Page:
Sooke’s reputation as a caring, sharing community is well earned. No single organization stands alone; there are so many caring people who volunteer their time in many ways to continue making us such a fine community. One organization is the Contact Community Assistance Society (CONTACT), which is marking its 50th anniversary this year.
Mary Abbott was a senior lady living alone and infirm in Sooke at that time who became the first telephone coordinator, taking calls from individuals who needed help. In 1970, Sooke was a village, with a population of about 3,000. Among the group’s founding members were a public health nurse Amy Chowjka and East Sooke’s pioneer humanitarian Grace Horgan.
Within the year, 30 cases were handled, and as the service became better known through the weekly newspaper, run by Maurice Tozer and later Bud Pauls, there were 100 clients the following year.
In 1974, the service was expanded to include a stock of sickroom supplies, including crutches, bedpans, wheelchairs, and walkers, which could be borrowed as households needed them.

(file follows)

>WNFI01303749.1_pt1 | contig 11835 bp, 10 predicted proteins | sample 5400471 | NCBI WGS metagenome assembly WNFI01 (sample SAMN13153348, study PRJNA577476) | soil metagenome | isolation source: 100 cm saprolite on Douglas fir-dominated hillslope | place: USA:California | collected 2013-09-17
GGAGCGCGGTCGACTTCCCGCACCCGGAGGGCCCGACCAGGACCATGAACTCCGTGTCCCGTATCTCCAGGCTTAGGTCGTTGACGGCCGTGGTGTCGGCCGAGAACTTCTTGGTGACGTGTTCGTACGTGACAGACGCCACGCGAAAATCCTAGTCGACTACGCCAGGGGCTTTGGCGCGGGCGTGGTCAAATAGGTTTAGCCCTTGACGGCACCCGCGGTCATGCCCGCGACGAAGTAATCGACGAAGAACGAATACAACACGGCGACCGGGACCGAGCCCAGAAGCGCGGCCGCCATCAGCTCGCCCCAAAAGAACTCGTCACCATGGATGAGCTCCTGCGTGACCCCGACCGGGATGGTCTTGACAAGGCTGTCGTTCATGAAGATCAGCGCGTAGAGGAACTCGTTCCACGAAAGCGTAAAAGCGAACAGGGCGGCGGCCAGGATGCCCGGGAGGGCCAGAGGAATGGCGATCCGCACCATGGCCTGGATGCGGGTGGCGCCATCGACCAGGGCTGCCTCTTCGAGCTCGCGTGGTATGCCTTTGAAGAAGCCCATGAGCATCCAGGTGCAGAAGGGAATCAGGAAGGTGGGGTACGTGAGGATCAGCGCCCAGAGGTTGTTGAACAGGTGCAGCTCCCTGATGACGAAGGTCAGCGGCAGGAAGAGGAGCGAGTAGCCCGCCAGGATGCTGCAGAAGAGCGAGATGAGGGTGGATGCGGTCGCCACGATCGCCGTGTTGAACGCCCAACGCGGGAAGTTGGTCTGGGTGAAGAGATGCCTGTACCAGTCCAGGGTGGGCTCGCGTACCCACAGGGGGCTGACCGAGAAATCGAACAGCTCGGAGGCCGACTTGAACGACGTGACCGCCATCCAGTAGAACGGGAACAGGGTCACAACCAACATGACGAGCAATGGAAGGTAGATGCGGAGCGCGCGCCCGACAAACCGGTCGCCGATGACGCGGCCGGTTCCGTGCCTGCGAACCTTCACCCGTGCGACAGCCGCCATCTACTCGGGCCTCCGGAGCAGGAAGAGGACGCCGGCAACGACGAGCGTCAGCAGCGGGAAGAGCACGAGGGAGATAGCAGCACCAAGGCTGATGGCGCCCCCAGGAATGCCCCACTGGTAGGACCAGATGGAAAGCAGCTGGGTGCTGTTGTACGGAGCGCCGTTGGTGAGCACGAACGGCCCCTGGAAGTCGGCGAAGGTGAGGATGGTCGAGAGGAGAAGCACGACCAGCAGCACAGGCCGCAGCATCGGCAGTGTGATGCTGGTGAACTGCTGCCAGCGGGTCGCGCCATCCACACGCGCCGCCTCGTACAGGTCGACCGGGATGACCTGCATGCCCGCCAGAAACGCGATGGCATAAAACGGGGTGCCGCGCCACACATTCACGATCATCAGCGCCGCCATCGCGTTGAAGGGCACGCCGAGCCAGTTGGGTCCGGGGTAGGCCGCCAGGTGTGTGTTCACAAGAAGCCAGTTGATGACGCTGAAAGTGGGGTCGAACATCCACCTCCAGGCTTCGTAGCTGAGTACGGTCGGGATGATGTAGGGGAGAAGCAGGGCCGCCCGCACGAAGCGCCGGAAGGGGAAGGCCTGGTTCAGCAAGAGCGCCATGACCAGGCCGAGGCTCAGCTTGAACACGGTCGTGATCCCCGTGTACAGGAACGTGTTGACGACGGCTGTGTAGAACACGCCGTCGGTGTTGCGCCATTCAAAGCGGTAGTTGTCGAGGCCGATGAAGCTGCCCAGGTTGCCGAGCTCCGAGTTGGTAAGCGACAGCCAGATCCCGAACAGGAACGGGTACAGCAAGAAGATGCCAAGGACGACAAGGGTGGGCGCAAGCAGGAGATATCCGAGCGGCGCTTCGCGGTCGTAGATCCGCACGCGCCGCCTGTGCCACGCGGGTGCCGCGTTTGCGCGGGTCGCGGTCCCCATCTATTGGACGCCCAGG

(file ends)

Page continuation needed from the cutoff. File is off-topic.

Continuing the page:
Patricia Rudd, pictured here, a volunteer well-grounded in community affairs, joined the group in the 1970s, and for more than a quarter-century contributed her efforts, her final years as an organizer of transportation assistance.
By the 1980s, with the burgeoning population of the area, the sickroom supply cupboard expanded – its space needs were met by the use of the basement in Sooke Community Hall. Many volunteers contributed their work over these years, outstanding among them perhaps Faith Jacobsen, Margaret Frend and Nellie Brehn.
In 1996, when Betty Semple and Bergi Jones were in the group’s forefront, CONTACT provided assistance to 700 clients. Transportation of larger items such as hospital beds created its own challenges, which were met by Rob Peters, who took on the responsibility of contributing his moving vans to transport these supplies.
A decade later, we saw women such as Dianne Campbell, Pat Boon, Lynda Nex and Roberta Davies take major roles in meeting these social service needs of their fellow residents, as the population continued to grow.
Newer faces are leading this work today, carrying on the time-honoured Sooke tradition of “helping out” whatever the cause where they are needed. The image of Patricia Rudd shown here is but a symbol of many, many good-hearted people.
Elida Peers is the historian of the Sooke Region Museum.